Chicken Pot Pies – for you and baby

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Making baby food purees is a really fun phase of having a new baby.  Whether you start them at 4 months or 6 months, you have about 3-6 months of making purees out of just about everything.  Over the past few months, I’ve pureed coconut curry soup, chicken fricassee, beef ragu – you name it.  I’d tote along little containers of food when we’d go out to restaurants and even had a waitress warm one up in the microwave, once.  (It was on the road, the restaurant was dead, we were her only table.) As much of an adventure as this was, I will admit that I’m excited that Olive can now pretty much eat what we eat, only chopped up a little smaller.  So, when we go out to a restaurant, we can order her a couple of side dishes and she’s happy!

However, I don’t want to start her out on the ugly road of “kid food” and “kids’ menus.”  Sure, they might be nice, smaller portions, but I bet none of us would have to try very hard to name at least five items on any kid’s menu at any restaurant in America.  1. Grilled Cheese 2. Hot Dogs 3. Pizza (cheese or pepperoni only) 4. Chicken nuggets with fries 5. Macaroni and Cheese.
Do you see a horrible trend?  Where on earth are the vegetables and why on earth do we pick the worst foods with the poorest nutritional value and label them as “kid friendly” choices and then give them to little, growing bodies?  This trend isn’t likely to improve any time soon, so in the meantime, I want to suggest a different kind of “kid friendly” choice.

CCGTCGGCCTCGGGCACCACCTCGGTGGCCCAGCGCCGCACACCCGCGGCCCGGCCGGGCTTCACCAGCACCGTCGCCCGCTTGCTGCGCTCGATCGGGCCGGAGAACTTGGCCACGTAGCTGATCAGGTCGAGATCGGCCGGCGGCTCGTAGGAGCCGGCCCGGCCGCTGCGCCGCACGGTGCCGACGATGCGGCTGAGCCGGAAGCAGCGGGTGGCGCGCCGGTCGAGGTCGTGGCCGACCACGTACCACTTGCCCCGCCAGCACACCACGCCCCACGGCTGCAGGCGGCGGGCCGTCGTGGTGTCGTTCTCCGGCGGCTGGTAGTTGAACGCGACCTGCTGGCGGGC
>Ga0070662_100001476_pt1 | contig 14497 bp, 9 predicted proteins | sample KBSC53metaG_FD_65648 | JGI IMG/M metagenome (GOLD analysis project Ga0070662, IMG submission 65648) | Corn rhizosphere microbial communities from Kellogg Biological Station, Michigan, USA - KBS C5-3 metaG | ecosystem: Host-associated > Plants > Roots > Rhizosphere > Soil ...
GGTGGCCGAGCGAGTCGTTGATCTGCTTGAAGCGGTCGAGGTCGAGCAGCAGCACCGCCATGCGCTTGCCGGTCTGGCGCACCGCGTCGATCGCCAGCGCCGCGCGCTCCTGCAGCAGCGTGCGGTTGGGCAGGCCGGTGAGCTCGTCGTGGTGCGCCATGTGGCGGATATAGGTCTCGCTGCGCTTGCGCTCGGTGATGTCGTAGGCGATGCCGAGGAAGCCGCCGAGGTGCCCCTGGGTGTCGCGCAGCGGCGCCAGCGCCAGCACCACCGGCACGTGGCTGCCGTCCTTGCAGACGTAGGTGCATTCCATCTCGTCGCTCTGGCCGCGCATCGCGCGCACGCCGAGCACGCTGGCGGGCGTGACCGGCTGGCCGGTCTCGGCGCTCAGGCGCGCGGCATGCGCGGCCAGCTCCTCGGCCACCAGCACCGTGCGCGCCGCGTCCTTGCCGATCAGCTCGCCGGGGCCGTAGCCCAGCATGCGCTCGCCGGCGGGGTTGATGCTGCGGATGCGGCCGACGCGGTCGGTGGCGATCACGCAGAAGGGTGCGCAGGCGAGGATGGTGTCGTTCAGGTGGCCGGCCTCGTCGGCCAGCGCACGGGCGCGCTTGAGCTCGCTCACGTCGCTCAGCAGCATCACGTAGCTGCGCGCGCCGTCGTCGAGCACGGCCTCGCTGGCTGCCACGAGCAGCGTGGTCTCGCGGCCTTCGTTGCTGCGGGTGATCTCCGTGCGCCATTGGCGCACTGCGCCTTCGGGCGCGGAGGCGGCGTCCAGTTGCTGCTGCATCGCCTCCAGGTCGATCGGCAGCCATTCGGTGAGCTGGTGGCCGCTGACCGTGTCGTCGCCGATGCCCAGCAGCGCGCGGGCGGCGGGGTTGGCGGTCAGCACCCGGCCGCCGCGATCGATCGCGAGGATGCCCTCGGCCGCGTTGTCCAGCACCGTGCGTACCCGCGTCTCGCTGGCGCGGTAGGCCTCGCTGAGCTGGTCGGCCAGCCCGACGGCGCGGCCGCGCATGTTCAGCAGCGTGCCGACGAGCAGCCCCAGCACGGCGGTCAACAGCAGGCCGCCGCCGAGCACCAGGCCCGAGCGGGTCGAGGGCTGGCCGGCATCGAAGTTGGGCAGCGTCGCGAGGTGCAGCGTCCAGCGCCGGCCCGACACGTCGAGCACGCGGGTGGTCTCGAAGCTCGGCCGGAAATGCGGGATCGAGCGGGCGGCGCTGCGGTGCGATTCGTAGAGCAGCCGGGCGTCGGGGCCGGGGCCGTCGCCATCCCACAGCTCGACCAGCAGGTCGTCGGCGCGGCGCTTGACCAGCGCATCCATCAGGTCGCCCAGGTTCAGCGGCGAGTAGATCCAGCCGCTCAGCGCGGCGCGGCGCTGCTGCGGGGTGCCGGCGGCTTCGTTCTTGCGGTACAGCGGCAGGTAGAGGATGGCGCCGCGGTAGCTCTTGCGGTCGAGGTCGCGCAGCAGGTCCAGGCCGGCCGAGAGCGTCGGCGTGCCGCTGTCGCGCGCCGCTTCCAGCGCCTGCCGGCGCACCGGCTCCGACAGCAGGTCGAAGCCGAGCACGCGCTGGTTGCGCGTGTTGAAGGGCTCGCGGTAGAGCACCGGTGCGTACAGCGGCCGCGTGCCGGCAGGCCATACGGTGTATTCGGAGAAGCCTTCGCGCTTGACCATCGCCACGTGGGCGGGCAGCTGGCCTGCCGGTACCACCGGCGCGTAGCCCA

Soups!

We were at Jason’s Deli a couple weeks ago and noticed that their kids’ menu is exactly the same, only with “organic” thrown into the mix and “whole wheat” to disguise the literally 100% meat, cheese and bread menu.  So we ordered her a chicken pot pie soup and she absolutely loved it.  I also noticed that she didn’t have any problem at all eating the whole peas, where as at home, she began refusing pea puree.  I had a side of tomato basil soup and she loved that, too.  I will state right now before everyone chimes in, that I realize these soups are probably high in sodium.  Most soups are.  But let’s look back at the alternative kids’ choices for a minute…

I came home from Jason’s that night with a new thought for what to cook for Olive.  Grown up soups that I don’t have to puree!  I naturally looked through the cookbook I’ve been addicted to lately, the Bonne Femme Cookbook, and found a wonderful sounding Poulet Pot Pie.  The lovely author herself, Wini Moranville, commented on my post last week that I should try it (leaving out the cognac, of course, although I will be trying the grown-up version very soon.)  I absolutely loved the flavors in this recipe – the fresh tarragon and leeks were my favorite part, and Olive happily eats it without slowing down!   This is much less “soupy” than what you might be used to, but I think for a baby in the “I have a few teeth, now” phase, I think it’s perfect.  You could also improvise with adding in other, small-dice sized vegetables of your choice.

Poulet Pot Pie – for the whole family